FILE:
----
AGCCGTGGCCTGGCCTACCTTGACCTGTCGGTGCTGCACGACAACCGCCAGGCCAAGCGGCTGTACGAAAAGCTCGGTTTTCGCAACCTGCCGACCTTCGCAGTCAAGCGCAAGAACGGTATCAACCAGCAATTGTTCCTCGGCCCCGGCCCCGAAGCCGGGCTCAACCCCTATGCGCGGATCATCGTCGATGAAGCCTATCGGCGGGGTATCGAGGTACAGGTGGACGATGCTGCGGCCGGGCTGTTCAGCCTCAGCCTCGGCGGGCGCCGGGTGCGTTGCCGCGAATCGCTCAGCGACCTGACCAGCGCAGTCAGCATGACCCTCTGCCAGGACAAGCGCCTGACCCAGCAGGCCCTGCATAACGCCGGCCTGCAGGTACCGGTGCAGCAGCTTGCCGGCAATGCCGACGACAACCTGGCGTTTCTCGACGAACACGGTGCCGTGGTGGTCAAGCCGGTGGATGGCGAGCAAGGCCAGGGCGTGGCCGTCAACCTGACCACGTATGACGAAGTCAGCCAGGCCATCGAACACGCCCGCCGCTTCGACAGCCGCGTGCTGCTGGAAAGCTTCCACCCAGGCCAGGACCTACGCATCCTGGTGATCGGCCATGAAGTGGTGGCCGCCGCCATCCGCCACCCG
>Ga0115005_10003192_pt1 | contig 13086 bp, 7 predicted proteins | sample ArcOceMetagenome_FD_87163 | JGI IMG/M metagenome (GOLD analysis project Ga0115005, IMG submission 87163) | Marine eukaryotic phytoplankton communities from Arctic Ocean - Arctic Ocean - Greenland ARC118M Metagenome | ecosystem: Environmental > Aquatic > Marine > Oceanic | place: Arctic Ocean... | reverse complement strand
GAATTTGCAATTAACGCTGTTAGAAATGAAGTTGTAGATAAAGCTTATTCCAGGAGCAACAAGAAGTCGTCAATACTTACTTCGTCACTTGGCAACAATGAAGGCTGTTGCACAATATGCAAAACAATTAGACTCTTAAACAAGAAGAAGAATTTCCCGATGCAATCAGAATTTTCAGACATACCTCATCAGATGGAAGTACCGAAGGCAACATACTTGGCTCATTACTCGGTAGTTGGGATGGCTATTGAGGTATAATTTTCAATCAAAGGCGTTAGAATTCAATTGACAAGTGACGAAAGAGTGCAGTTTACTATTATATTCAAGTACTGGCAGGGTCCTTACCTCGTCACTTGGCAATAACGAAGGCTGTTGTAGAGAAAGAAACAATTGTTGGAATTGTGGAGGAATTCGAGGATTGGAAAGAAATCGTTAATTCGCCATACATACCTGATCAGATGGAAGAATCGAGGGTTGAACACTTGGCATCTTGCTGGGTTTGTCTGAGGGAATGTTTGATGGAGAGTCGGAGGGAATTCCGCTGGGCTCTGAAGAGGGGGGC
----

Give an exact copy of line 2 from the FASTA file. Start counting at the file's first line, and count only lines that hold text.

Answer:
>Ga0115005_10003192_pt1 | contig 13086 bp, 7 predicted proteins | sample ArcOceMetagenome_FD_87163 | JGI IMG/M metagenome (GOLD analysis project Ga0115005, IMG submission 87163) | Marine eukaryotic phytoplankton communities from Arctic Ocean - Arctic Ocean - Greenland ARC118M Metagenome | ecosystem: Environmental > Aquatic > Marine > Oceanic | place: Arctic Ocean... | reverse complement strand